Recently, we have seen an increase in interest around the Federal Communications Commission (FCC) compliance, and for good reason. This is a very important topic and one that should be taken seriously. It is vital for buyers of LED displays to understand this and do their research.
We’ve pulled together some information in this post to help you.
What is the FCC?
The FCC is an independent U.S. government agency that regulates communications by radio, television, wire, satellite and cable in all 50 states and U.S. territories. All electronic devices used in the U.S.A. must be tested to comply with FCC guidelines.
Testing to stay under the limits
This testing certifies that the electromagnetic interference (EMI) from a device is under the limits approved by the FCC. It is important to note that only a certified laboratory can validate that a display complies with the FCC guidelines.
Why FCC compliance matters
EMI occurs when electromagnetic energy emits from an electronic device and impedes the operation of another electrical circuit. All electronics emit some amount of EMI, including LED displays.
If the interference is above acceptable standards, it can adversely affect the performance of any wireless device, including cell phones, microphones, key fobs and even emergency communication in vehicles such as those found in firetrucks, police cars and ambulances.
Issues resulting from interference are often overlooked until it becomes a serious problem. The worst-case scenario we see too often is digital display owners being required to turn off their displays or remove them completely. This lost revenue from downtime and unexpected service can be detrimental to the future of a business.
How are FCC rules being broken?
LED manufacturers approach the subject of EMI in different ways. Some have a limited number of installations, so they have little experience tailoring their products to coexist with mobile networks and other wireless transmissions that are becoming more widely used each day. They don’t understand the EMI risks associated with their product.
These manufacturers are selling a product and crossing their fingers, hoping that a problem does not arise. These companies should know that the FCC’s aggressiveness in enforcing their requirements and verification is growing. The agency is diligently instructing LED display manufacturers to maintain their suggested margins and limit interference with unintentional radiators.
This is not a hypothetical situation. We are aware of equipment sold in the U.S.A. that has not been properly tested and does not meet the FCC guidelines. Most of this equipment is being imported to the United States from other countries.
In some cases, manufacturers are providing false certificates of compliance or testing their products in ways that do not accurately represent real-world operation. Buyers of such displays are in danger of losing their investment and possibly incurring legal fees resulting from damages.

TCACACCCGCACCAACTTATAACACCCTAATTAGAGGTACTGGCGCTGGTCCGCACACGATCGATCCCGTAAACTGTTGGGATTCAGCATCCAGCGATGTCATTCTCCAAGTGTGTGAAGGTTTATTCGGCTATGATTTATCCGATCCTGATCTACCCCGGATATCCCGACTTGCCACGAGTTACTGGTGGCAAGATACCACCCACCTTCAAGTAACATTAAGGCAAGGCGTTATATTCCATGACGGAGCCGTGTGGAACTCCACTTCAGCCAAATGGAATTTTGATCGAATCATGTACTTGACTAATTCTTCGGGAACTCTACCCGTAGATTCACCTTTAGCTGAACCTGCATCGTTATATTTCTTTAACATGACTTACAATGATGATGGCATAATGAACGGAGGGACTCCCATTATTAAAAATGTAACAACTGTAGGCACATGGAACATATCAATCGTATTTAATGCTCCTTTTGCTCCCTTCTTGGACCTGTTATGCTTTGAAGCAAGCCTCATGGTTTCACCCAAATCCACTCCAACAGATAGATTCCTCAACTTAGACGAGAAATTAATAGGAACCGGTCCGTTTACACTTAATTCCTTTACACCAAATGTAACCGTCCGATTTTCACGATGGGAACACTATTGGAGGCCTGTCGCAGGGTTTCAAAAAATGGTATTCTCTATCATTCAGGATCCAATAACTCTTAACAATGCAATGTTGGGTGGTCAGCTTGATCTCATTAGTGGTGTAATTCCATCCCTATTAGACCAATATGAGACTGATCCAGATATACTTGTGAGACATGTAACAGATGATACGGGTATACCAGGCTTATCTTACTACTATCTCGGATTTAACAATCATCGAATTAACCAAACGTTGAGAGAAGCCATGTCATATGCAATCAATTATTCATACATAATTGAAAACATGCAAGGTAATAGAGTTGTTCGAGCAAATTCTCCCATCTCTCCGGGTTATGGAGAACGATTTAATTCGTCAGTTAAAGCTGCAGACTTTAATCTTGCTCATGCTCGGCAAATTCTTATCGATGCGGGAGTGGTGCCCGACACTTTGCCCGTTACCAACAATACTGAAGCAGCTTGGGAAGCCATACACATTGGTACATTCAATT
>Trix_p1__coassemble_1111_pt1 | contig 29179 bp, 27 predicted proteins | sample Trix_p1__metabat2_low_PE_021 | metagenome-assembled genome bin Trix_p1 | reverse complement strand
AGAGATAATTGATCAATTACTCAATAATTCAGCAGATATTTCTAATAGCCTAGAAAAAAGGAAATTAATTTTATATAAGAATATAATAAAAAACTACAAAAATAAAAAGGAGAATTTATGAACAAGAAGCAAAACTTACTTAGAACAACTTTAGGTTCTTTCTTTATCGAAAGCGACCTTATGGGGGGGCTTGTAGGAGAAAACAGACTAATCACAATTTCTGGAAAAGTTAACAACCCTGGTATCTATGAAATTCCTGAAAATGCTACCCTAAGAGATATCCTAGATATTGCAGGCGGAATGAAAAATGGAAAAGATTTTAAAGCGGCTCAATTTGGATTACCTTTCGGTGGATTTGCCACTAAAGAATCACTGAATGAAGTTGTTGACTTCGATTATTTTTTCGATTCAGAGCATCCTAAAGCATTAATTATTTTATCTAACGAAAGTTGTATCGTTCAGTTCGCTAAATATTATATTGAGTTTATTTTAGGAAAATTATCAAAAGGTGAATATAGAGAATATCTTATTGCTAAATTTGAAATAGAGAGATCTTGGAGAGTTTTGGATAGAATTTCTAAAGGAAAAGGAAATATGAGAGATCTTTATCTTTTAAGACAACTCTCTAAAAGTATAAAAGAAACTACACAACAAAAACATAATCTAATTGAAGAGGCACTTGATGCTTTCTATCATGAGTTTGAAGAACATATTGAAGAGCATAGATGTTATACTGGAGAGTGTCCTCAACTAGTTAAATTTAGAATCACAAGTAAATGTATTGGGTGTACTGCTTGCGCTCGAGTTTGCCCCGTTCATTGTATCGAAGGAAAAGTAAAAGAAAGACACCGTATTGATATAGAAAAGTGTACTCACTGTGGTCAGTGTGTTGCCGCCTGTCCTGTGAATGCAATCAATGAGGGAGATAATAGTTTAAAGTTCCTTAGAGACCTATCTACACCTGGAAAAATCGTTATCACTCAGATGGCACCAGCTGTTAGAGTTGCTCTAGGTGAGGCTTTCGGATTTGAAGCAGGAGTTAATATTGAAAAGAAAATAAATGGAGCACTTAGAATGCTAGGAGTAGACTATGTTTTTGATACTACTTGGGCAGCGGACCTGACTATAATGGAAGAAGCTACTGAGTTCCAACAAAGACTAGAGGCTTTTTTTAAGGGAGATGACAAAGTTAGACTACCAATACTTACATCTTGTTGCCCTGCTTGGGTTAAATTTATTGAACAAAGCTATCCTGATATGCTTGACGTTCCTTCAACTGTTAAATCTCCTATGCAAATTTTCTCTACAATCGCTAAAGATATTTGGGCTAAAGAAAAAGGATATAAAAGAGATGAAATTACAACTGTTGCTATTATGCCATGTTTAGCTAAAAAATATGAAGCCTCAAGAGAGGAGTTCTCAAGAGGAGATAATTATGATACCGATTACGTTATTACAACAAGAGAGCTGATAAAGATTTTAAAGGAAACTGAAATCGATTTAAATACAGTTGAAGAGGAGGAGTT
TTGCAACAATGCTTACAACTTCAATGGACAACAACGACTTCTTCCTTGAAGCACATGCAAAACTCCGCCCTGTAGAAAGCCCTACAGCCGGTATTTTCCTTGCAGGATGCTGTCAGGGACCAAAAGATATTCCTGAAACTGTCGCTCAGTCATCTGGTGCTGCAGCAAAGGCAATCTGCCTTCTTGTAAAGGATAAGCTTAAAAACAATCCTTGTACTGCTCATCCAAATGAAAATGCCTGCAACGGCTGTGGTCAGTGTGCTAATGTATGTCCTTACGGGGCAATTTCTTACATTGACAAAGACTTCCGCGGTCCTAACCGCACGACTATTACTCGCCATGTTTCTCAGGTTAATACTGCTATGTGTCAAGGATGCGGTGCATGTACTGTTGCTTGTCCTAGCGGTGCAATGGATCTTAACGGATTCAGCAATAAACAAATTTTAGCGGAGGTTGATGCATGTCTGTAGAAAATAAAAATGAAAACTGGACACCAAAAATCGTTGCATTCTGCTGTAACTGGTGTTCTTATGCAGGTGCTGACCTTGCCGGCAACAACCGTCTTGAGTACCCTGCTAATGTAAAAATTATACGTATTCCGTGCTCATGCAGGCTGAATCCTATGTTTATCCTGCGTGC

What can you do?
Make proactive choices to avoid these issues:
- During the purchase process, investigate digital display vendor(s) for compliance with FCC requirements.
- Verify that vendors have their equipment tested in an International Organization for Standardization (ISO) accredited lab in the U.S.A.
- Discover how many years a company has been selling and installing similar products in the U.S.A. Choose a display manufacturer with a long history of doing business in the U.S.
Choose a company that is committed to extensive product testing, continuously refines product design for future technology advancements, collaborates with mobile network providers and provides continuous, reliable support for products in the field.
There is no silver bullet for managing EMI. Instead, superior design methodologies, meticulous component selection and strong relationships with other technology companies lead to successful EMI management. An investment in proper EMI management today is an investment in the future— one that benefits our customers and the LED display industry.
Daktronics invests in forward-thinking designs to develop display systems intended to meet compliance standards both now and in the future. Daktronics intentionally provides design for EMI compliance training for our engineers.
We leverage this knowledge to select components and utilize design methodologies to ensure our electronics circuits and component interconnects generate the least amount of EMI. Designs are then tested for EMI performance in our in-house EMI test chamber.
Once a product has passed this level of in-house EMI testing, we send it to a USA-based, ISO-accredited, third-party lab for further testing and official certification of EMI compliance.
This issue won’t go away soon
Organizations such as these have concerns about the spectrum noise floor raising:
- Cellular Telecommunications and Internet Association (CITA)
- National Public Safety Telecommunications Council (NPSTC)
- FCC’s Technological Advisory Council (TAC)
Many believe that this increase in EMI will lead to new FCC rules or guidance and amplified enforcement. If this occurs, and it seems likely it will, buyers of displays manufactured by those not following the rules are even more at risk.